Learning to Sew

Basic sewing skills are appropriate for everyone.  Start easy so that sewing is fun and there’s a quick sense of accomplishment.

Most kids (and a fair number of adults) consider pinning and cutting tedious.  My kids did 4-H sewing a few years ago, and what should have been lots of fun was not a good experience.  This year we’ll do some sewing, and it will be fun.  Choosing fabric is fun.  Sewing is fun.  Having a finished product is fun.

I will do much of the cutting and marking ahead of time so that my kids can develop their sewing  skills before we expand and work on pattern-development.  Once they are proficient at sewing, they’ll add pattern layout and cutting skills.

I’ll eventually write up a formal course description and syllabus, and post it here.  In general, things I want my kids to be able to do include:

  • sew a straight seam
  • sew a curved seam
  • insert elastic
    • thread through a casing
    • sew elastic in while stitching casing
    • stitch directly to fabric
  • insert a zipper
  • set snaps
  • make button holes
  • sew on buttons
  • sew in hooks and eyes
  • finish openings with ribbing
  • finish edges with bias tape
  • gathers
  • work with different types of fabrics
  • know when to use different types/sizes of needles
  • hems
    • top-stitched
    • blind
  • identify basic designs
    • necklines
    • collars
    • sleeves
    • pockets
  • use these basic techniques to sew basic garments:
    • shorts
    • slacks
    • t-shirt
    • sweatshirt
    • button-front shirt
    • dress
    • baby’s onesie
    • preemie/micro-preemie shirt
    • swimsuit or lingerie
  • make a customized body-double or dress form
  • alter a store-bought pattern to fit
  • follow pattern directions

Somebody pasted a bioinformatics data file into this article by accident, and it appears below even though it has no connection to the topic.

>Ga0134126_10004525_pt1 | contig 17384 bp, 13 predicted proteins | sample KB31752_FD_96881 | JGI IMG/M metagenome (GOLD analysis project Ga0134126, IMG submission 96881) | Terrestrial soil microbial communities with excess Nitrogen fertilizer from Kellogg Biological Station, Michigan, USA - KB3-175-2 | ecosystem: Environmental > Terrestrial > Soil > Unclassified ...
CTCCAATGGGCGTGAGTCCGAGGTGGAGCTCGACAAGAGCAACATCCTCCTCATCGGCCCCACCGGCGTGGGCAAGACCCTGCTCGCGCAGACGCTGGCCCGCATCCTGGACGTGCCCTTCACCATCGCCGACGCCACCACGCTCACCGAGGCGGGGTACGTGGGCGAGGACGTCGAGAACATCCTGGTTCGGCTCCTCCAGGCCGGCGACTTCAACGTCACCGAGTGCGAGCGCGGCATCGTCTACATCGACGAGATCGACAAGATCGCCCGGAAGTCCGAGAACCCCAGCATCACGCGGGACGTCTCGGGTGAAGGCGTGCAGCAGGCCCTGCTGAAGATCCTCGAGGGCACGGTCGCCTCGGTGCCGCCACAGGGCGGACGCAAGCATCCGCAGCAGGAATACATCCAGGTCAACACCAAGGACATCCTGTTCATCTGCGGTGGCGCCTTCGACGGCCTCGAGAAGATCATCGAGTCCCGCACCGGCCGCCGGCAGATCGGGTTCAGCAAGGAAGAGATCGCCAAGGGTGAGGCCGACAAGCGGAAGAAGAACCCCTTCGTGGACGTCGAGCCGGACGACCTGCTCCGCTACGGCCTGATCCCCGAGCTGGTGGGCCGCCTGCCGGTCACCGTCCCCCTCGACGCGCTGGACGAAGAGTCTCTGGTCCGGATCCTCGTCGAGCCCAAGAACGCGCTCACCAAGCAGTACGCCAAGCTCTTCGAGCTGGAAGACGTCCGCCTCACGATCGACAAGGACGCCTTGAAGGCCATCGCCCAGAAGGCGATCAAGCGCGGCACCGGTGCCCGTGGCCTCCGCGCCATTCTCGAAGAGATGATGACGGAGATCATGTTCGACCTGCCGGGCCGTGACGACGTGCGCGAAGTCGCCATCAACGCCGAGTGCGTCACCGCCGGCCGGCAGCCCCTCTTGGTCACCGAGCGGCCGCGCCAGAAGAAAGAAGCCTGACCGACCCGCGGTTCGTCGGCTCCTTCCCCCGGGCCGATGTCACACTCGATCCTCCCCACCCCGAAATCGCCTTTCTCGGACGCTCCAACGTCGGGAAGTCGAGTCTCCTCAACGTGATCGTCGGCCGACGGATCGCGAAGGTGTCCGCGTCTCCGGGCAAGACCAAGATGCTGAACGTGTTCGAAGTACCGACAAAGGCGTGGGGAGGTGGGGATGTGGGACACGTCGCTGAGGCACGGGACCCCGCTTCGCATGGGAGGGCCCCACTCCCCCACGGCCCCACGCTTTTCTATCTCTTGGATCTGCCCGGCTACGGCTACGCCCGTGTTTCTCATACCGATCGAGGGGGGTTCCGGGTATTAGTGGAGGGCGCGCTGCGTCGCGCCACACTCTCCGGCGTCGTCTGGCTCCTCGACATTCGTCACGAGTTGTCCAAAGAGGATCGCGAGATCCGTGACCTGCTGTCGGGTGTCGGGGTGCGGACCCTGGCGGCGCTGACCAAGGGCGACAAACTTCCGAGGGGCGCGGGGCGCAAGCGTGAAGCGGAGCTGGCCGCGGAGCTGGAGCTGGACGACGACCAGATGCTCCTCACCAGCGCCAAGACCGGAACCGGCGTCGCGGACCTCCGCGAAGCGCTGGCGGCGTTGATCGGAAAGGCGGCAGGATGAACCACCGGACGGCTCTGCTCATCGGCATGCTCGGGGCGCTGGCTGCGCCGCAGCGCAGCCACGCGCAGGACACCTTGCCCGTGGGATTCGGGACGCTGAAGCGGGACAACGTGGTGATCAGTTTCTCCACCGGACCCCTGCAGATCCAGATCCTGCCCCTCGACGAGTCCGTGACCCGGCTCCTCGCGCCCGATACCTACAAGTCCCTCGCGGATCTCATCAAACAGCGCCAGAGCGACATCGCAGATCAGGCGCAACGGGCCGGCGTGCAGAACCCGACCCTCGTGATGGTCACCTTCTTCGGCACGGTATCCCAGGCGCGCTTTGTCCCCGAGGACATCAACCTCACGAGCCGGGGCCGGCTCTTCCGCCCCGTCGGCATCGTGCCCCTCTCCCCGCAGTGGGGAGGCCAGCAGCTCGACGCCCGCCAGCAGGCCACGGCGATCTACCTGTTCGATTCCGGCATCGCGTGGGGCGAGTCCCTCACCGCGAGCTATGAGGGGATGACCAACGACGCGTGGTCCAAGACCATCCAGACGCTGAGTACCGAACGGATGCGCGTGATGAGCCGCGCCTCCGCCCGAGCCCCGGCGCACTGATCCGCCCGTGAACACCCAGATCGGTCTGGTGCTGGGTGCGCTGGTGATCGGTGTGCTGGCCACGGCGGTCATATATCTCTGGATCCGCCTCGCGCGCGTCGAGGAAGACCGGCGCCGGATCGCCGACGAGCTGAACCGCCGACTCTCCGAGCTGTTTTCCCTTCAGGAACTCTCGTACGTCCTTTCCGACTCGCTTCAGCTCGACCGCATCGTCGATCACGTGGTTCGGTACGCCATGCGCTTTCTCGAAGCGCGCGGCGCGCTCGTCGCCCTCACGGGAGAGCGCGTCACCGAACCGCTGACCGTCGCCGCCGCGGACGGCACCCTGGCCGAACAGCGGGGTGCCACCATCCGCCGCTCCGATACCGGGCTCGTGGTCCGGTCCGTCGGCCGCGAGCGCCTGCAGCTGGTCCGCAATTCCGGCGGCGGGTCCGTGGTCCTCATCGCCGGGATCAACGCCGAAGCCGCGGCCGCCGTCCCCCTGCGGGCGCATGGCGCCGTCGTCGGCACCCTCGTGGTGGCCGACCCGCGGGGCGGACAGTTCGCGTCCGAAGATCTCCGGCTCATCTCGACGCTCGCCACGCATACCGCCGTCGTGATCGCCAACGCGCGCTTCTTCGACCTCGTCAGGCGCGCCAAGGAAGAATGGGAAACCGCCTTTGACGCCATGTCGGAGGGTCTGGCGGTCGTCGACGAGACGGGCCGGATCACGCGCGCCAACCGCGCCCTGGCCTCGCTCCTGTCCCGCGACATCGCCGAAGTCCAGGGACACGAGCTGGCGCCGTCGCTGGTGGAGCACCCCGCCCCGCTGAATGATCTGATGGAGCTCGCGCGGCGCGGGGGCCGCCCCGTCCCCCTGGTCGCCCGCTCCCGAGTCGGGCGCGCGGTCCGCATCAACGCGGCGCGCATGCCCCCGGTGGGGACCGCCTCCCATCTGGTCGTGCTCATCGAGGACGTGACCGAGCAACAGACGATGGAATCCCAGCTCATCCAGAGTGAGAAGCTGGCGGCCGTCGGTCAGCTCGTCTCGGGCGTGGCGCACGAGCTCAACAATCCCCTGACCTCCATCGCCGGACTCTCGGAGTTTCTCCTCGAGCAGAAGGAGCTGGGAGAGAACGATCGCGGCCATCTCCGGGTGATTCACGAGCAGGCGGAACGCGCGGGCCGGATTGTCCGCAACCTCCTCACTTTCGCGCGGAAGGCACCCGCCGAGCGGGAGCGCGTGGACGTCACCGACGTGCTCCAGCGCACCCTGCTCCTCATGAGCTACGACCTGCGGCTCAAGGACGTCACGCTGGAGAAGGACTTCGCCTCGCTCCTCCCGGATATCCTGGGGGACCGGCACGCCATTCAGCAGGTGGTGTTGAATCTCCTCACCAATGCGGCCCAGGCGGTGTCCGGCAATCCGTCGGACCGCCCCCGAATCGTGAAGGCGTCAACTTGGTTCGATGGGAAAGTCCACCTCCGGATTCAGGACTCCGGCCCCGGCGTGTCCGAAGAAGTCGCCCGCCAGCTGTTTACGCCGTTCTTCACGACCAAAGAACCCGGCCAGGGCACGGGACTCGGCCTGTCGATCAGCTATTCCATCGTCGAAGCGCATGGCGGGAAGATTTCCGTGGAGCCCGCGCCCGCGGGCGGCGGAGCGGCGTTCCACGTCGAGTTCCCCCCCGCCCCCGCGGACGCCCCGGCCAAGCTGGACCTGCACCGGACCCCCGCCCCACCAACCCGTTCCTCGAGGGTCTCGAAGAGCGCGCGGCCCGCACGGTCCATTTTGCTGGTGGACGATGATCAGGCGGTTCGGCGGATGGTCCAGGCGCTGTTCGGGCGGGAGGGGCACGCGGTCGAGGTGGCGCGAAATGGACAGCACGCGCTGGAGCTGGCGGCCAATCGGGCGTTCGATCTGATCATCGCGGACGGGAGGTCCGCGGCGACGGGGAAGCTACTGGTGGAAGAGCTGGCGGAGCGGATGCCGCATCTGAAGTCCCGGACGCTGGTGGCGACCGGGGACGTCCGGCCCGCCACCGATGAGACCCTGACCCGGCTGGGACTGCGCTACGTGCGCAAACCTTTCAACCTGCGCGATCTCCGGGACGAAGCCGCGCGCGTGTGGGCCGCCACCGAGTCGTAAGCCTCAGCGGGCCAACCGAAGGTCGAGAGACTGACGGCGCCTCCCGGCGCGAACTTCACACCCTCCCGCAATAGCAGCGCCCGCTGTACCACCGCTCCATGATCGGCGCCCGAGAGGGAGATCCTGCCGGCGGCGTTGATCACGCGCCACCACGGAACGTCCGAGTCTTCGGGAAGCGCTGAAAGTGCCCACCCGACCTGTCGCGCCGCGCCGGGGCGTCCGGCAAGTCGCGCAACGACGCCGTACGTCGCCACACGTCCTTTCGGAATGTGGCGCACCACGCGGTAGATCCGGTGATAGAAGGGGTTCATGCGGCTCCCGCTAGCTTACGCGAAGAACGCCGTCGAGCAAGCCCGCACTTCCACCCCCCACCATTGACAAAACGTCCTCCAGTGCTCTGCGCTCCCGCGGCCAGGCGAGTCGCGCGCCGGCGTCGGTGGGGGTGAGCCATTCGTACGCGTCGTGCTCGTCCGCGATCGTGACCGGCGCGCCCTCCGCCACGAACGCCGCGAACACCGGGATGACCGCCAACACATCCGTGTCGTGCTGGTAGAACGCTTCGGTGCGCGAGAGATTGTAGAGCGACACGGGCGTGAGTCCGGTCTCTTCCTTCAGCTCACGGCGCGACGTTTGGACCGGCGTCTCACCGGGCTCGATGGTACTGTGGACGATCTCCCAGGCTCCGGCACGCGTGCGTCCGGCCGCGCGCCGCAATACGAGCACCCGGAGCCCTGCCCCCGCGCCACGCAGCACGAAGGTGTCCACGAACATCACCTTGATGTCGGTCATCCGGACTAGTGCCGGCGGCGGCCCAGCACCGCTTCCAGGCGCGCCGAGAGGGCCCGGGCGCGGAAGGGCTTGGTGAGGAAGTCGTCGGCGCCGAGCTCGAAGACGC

Assuming that you already own an iron, ironing board, and sewing machine, you should be able to get all the beginning supplies for under $25 – allowing young sewers to start collecting their own tools.  If you don’t already own a sewing machine, check estate sales or craigslist; there are many decent machines available for less than $50.  Also put the word out that you’re looking for a sewing machine.  We were given two sewing machines a few years ago when people heard that my kids were learning to sew, so don’t think that the price of a machine will be prohibitive.

Basic Supplies
  • scissors
  • sewing tape measure
  • seam ripper
  • tracing wheel
  • tracing paper
  • seam gauge
  • needles
  • pin cushion
  • straight pins
  • storage container for above supplies (any plain box will work, or something like this)
  • sewing machine (great finds at estate sales)
  • bobbins for sewing machine (there are different types)
  • iron & ironing board

The first eight items can be purchased in a kit (with a few bonus items, too) for $8 at WalMart or $20 at Joann’s, last time I checked (yes, for the identical item).  If you’re opposed to WalMart, I’d suggest watching for a 50% off coupon at Joann’s.  Don’t go for the more expensive kit that includes thread, because it doesn’t include some of the things you’ll want, and much of that thread is unlikely to match anything you will ever sew.

Nice to add eventually if you get serious about sewing

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